Wyuka Cemetery has been mourning more than the dearly departed lately.
Three times in the past year, drivers -- one drunk, one disoriented, one desperate -- have taken out sections of its iconic fence.
And earlier this week, its staff found feathers from one of its two resident swans, the victim of an apparent fox attack.
First, the fence: Early Tuesday morning, the driver of a stolen car was trying to elude the owner of the stolen car, and headed east on R Street toward the cemetery’s gate at North 36th.
“They went down a road and they’re like, ‘Holy crap, a fence.’ They’re probably going too fast to stop,” said Mike Williams, the cemetery’s director.
The driver didn’t stop, and it mowed down a section of fence. But it could have been worse: The car missed the more expensive gate and, more importantly, that stretch of fence isn’t 130 years old and historically significant, like the length that lines O Street.
Before it protected the cemetery from the city -- or the city from the cemetery -- that fence was wrapped around the original, 10-acre footprint of the University of Nebraska.
It added decoration and dignity to the young campus, and it kept the cows out.
But when the university grew to the east in the 1920s, the fence was removed and replanted at the cemetery more than 20 blocks away, along what would become one of Lincoln’s busiest streets.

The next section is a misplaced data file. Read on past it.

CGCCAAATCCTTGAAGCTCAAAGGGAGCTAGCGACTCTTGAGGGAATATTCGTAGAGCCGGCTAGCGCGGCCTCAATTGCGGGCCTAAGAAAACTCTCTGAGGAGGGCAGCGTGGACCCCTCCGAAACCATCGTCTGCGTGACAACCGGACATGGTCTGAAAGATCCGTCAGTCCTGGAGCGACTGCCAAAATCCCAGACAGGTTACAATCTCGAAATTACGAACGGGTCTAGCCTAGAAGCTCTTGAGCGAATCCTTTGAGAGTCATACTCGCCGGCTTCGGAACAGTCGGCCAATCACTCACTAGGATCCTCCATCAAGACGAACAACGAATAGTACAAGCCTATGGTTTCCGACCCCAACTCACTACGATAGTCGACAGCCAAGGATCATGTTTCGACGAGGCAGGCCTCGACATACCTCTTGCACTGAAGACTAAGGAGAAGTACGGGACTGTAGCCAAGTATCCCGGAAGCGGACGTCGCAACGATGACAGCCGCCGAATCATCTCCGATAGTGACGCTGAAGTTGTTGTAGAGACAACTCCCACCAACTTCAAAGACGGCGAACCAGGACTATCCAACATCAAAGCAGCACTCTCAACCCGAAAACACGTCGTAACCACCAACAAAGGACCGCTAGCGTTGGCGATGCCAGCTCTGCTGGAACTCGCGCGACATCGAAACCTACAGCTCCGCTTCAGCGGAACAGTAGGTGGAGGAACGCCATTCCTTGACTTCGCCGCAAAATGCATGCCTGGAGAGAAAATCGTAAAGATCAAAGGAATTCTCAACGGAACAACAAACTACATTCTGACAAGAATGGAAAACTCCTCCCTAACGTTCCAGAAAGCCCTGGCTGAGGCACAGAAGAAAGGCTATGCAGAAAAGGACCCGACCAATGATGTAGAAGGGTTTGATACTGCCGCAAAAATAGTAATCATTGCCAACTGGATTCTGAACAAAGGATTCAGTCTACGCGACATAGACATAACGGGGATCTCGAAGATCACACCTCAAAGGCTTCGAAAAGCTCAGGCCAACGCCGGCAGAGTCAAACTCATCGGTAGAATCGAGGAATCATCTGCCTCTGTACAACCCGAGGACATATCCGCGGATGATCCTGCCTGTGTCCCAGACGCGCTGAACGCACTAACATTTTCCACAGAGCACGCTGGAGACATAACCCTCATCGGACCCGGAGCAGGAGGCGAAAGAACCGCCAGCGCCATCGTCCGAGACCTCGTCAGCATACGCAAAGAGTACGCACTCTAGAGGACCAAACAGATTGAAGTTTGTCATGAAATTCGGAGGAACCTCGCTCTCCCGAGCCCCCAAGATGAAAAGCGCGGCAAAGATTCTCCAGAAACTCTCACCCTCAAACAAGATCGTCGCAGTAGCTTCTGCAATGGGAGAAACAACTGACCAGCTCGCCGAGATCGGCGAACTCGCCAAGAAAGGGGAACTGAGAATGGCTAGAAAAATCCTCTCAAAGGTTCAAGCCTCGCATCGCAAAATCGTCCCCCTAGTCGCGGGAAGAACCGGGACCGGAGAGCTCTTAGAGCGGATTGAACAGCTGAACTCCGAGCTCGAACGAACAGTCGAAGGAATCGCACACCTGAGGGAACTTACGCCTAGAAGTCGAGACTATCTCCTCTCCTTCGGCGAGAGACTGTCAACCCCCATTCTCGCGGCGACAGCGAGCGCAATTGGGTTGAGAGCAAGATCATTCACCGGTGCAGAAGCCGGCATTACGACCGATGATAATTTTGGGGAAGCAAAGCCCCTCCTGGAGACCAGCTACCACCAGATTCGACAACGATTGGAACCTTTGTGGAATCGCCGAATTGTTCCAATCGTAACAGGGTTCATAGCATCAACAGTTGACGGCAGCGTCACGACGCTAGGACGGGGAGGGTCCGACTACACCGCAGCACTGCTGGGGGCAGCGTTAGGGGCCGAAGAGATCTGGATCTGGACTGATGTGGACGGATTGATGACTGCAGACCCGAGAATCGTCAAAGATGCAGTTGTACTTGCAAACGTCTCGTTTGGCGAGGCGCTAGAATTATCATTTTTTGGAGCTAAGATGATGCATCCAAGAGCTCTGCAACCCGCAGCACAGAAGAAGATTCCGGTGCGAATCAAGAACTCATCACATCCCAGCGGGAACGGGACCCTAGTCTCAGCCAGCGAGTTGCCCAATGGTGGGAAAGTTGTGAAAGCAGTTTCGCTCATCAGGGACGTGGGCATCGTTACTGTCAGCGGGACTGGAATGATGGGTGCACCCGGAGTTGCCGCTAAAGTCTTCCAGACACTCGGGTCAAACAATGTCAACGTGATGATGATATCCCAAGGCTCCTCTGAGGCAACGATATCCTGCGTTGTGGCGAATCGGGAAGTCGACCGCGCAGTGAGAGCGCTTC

Nearly 40,000 vehicles now cruise past it daily, and not all of them make it in one piece.
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In November 2018, a driver heading east suffered a health problem. He crossed the median and jumped the curb, flipping his car, which flew upside down through the fence.
Cemetery staff ran out to check on the driver and found him unconscious but alive, his car totaled.
Later, his insurance company would rent him a car -- and he’d hit a building.
Even later, his insurance company would pay the $12,000 to replace the damaged fence, originally built in Kansas but now replicated by a Kentucky foundry that has the original castings.
And even later, Williams said, the man died and was buried at Wyuka.
Last month, a drunk driver took out four fence sections and three posts, doing more than $10,000 in damage. Insurance should pay for that, too.
And then the cemetery lost one of its swans. The male had been there for years; Williams started working at Wyuka in 2006 and the bird preceded him.
He was one of two males that spend summers in the cemetery pond and winters in its shop, with a heat lamp to keep them warm and a baby pool to keep them wet.
Earlier this week, cemetery staff discovered its feathers scattered and blamed one of the resident foxes, though it could have been a coyote, Williams said.
The cemetery is making arrangements to buy another swan.